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NORTHERN PLAINS BUFFALO HORN WAR CLUB – A VERY ATTRACTIVE PIECE – MATCHED SET OF BUFFALO HORNS, RAWHIDE COVERED, SINEW SEWN, BEADED TASSEL:  One of the classic forms of war clubs carried by the warriors on the Northern Plains, this Buffalo Horn Club is a style which originated in the free life of the nomadic tribes when the buffalo was the center of their lifestyle, and one which continued in use once they were confined on the reservations as a reminder of the past.   

While perhaps not as durable or devastating as a stone headed club, these buffalo horn clubs were nothing to be trifled with.  As it was practiced by the Plains Tribes, intertribal warfare was not necessarily conducted for the purpose of inflicting disabling wounds or fatalities on the enemy, rather the venture often was pursued for the sake of gathering honors for the individual warrior by way of counting coup – closing with, and striking an enemy warrior and leaving him otherwise unharmed.  Engaging in very limited warfare in this manner - possibly with the addition of capturing enemy women and children to swell the ranks of their own tribe, or horses and possessions to enrich their wealth - guaranteed the continued survival of the race, and prevented an unnecessary escalation which could result in the annihilation of family groups or entire tribes.   

As described above, counting coup in these forays against other tribal groups involved approaching the enemy close enough to strike him.   In addition to using his hands, the warrior might fashion a staff. a quirt, or, as in this case, a club which was less lethal than the larger stone-headed versions.  Since killing the enemy was either secondary to gathering honors, or even something to be avoided altogether, these implements of war could be of lighter, less lethal construction, and too, the warriors were more inclined to adorn them with more intricate decorations in keeping with their purpose.   

When the Native nations were forced onto reservations, the need for heavy war clubs passed with the end of warfare between the tribes, or with the European Americans.  The tribes still held social dances based on the war dances of the past and the men still felt the need to brandish weapons as they related their acts of bravery from the past, so these horn clubs were given a new significance in their material culture.  Of the same size and proportions as a weapon, but lighter, these buffalo horn clubs were carried with pride by a warrior in parades or at dances when dressed in his finery.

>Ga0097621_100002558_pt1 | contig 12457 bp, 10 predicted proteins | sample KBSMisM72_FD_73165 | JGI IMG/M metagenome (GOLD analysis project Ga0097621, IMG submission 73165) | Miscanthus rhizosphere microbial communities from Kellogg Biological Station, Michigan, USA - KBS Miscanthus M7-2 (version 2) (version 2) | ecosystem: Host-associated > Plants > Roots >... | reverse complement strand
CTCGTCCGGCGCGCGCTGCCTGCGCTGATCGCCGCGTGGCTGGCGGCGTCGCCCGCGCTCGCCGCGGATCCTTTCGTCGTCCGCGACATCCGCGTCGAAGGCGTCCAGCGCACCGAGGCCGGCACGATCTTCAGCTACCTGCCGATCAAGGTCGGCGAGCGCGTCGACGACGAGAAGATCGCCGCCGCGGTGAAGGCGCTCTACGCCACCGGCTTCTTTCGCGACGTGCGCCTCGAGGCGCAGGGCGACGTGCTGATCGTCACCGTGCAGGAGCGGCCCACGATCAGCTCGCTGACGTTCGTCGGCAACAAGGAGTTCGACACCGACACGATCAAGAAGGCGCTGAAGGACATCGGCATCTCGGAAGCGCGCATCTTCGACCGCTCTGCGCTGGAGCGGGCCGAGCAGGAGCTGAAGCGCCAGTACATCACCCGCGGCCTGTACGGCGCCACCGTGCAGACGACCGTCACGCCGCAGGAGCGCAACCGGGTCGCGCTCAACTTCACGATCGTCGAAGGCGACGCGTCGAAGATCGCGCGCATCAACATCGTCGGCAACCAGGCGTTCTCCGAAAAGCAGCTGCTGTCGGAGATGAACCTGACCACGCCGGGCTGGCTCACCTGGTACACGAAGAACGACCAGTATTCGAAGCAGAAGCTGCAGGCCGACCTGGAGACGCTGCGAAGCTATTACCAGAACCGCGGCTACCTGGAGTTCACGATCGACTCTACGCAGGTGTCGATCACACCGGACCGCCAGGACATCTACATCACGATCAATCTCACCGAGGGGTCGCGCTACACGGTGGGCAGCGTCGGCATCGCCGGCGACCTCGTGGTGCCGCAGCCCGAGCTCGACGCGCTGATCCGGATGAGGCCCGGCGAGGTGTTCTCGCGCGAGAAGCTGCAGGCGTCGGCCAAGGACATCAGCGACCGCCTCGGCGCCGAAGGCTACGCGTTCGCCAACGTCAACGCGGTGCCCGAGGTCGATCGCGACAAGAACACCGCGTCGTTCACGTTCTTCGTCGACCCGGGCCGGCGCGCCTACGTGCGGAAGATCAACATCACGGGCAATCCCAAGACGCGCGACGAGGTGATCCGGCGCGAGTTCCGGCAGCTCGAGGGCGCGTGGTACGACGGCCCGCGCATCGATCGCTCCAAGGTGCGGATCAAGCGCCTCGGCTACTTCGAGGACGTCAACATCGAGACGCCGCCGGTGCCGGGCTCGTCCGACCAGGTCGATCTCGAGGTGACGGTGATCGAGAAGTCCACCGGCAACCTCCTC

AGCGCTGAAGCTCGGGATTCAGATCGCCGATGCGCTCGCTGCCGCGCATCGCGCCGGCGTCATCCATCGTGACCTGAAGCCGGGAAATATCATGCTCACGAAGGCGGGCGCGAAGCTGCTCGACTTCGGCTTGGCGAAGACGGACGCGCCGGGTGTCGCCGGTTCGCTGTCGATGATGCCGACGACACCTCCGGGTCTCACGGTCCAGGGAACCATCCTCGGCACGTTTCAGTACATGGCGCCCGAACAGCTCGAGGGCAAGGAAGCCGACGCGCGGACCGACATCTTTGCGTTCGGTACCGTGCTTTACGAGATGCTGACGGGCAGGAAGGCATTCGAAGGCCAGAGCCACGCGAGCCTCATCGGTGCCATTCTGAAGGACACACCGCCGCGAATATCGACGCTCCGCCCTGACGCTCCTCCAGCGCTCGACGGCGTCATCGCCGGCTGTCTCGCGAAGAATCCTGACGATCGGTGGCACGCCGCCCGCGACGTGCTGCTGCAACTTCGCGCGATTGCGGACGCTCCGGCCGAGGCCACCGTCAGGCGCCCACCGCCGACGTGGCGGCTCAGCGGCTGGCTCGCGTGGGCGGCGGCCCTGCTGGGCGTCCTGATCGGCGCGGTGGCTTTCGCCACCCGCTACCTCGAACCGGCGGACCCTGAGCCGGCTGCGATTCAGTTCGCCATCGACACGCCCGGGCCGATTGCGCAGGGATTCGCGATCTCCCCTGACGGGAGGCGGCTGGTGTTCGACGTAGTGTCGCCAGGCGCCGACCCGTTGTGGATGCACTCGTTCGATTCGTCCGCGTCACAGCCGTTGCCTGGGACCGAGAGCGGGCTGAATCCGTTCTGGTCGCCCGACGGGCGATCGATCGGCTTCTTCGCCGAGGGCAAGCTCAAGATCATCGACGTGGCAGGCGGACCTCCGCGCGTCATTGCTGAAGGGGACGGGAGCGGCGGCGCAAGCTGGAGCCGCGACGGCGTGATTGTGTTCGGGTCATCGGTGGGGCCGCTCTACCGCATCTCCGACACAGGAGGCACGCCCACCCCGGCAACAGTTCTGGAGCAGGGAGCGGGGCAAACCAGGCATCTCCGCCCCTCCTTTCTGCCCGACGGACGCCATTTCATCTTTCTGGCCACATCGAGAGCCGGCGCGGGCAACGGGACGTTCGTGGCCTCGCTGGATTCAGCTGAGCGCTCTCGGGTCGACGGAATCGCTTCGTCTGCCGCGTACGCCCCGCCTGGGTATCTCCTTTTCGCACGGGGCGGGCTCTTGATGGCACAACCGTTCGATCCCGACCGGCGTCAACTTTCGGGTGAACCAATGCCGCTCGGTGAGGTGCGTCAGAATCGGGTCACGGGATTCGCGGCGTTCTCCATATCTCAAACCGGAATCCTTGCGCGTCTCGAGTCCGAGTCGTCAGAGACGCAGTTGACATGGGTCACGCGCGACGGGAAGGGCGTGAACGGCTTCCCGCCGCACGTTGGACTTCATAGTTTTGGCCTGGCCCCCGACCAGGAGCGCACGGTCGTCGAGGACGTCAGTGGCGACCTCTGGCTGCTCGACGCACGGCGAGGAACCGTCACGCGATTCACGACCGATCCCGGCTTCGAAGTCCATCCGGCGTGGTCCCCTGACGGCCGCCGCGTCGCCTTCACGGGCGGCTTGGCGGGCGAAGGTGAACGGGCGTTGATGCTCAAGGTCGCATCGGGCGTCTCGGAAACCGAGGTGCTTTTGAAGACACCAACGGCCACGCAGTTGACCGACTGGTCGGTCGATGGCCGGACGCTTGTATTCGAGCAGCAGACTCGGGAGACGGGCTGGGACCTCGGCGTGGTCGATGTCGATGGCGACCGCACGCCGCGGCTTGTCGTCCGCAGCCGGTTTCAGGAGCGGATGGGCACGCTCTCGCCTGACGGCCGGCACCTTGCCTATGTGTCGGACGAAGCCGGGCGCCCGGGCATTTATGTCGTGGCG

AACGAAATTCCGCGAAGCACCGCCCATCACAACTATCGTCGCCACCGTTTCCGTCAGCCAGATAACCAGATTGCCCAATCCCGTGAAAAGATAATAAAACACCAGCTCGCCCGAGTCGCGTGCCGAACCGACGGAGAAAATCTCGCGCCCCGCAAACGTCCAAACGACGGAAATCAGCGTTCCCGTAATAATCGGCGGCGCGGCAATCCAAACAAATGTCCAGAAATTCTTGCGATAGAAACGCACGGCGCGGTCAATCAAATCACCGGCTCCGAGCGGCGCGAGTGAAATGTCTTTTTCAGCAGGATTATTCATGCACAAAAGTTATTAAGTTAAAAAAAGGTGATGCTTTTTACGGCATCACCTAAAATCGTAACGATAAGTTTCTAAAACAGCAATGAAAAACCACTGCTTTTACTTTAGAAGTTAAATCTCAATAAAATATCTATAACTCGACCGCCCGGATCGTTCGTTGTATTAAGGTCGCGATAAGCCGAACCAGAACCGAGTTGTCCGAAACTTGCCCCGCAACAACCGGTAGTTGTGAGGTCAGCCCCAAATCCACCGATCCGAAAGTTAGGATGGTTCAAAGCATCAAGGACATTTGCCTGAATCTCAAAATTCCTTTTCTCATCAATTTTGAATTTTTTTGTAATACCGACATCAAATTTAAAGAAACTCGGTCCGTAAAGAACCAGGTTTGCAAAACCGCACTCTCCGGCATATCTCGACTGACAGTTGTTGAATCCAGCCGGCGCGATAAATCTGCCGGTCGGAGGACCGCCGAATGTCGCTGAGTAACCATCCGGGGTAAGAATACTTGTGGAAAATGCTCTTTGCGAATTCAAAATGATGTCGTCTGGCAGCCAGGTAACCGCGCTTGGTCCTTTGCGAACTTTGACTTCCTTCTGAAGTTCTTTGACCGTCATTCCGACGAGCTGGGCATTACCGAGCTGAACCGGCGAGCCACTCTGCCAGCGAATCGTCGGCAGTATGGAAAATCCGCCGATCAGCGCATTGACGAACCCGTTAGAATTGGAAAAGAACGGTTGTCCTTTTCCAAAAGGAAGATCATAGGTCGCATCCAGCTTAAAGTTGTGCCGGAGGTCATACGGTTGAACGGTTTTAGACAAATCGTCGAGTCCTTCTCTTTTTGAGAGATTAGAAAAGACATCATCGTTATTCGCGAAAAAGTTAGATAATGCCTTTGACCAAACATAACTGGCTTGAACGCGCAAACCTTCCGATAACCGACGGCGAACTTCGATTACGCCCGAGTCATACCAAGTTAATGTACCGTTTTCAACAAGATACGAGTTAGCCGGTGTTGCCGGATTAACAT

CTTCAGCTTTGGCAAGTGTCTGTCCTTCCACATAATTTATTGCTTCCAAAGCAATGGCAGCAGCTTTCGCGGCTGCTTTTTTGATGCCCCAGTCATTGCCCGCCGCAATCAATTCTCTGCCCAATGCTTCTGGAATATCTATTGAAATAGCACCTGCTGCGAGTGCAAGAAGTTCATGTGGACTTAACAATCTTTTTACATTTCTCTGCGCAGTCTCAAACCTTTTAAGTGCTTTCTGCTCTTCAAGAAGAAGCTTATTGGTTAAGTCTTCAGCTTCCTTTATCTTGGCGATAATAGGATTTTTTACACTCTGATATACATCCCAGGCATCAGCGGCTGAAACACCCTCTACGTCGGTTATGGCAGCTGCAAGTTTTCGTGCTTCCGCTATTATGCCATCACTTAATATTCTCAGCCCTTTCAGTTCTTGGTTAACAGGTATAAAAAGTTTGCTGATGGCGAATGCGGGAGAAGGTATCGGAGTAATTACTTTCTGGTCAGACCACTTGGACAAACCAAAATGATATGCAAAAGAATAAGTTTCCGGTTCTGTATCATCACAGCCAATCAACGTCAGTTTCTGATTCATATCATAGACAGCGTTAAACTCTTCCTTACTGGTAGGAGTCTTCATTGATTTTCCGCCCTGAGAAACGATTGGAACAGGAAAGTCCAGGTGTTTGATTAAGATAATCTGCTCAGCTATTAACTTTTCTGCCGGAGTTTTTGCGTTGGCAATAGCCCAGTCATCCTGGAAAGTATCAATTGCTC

It is impossible to know exactly when this club was made, but I think its worth considering that the buffalo was all but gone from the Northern Plains by the mid-1880’s and with the Native Americans being restricted to the reservations, the opportunity to obtain a set of buffalo horns after that period would have been extremely difficult, if not completely out of the question, so it is likely this club dates from the period when buffalo horns were still available.   

The head of this club is made of a matching pair of buffalo horns, each measuring 5 ½” along the top curve and 2 ½” in diameter.  They are in excellent condition with no chips or age cracks and they have a pleasing natural shine.  Both horns have grooves worn into the length of the horn by the buffalo where the horns were rubbed against any number of things on the buffalo’s home range.  The horns appear to be laced together under the strip of native rawhide which covers the joint between the horns and continues in one piece down to cover the shaft.  The shaft runs up through the horns and protrudes through the horns, but under the rawhide strip on the top surface of the horns.  The strip passes up the front, over the top, and down the back of the horns and is sewn to the rawhide which covers the shaft.  This joint has some separation at the point where the strip is sewn to the shaft rawhide, but due to the manner in which the rawhide is stitched down with sinew, the joint is still firm and solid and there is no danger of it coming undone.   

The shaft, measuring 25 ½” below the horns and approximately ¾” in diameter, is covered with native rawhide stitched with sinew.  The sinew stitching is intact with no separation and has a smooth, well handled texture, again evidence of the age and wear of this piece.  The rawhide covering is very tight over the underlying wood shaft and the natural features of the wooden shaft can be felt through the rawhide.  Attached to the bottom of the shaft is a fringed tassel ½” in diameter which is wrapped with beads threaded on sinew.  The beaded section is fashioned in alternating bands of light blue, red white-hearts, dark blue and white.  All of the beadwork appears to be original and intact, and the tassel appears to be original to the club.   

Whether intended to be a lethal instrument in the hands of warrior, or a reminder of days of valor and glory long gone, this Buffalo Horn Club is a powerful, yet graceful piece of Native art.  (0417)  $1850



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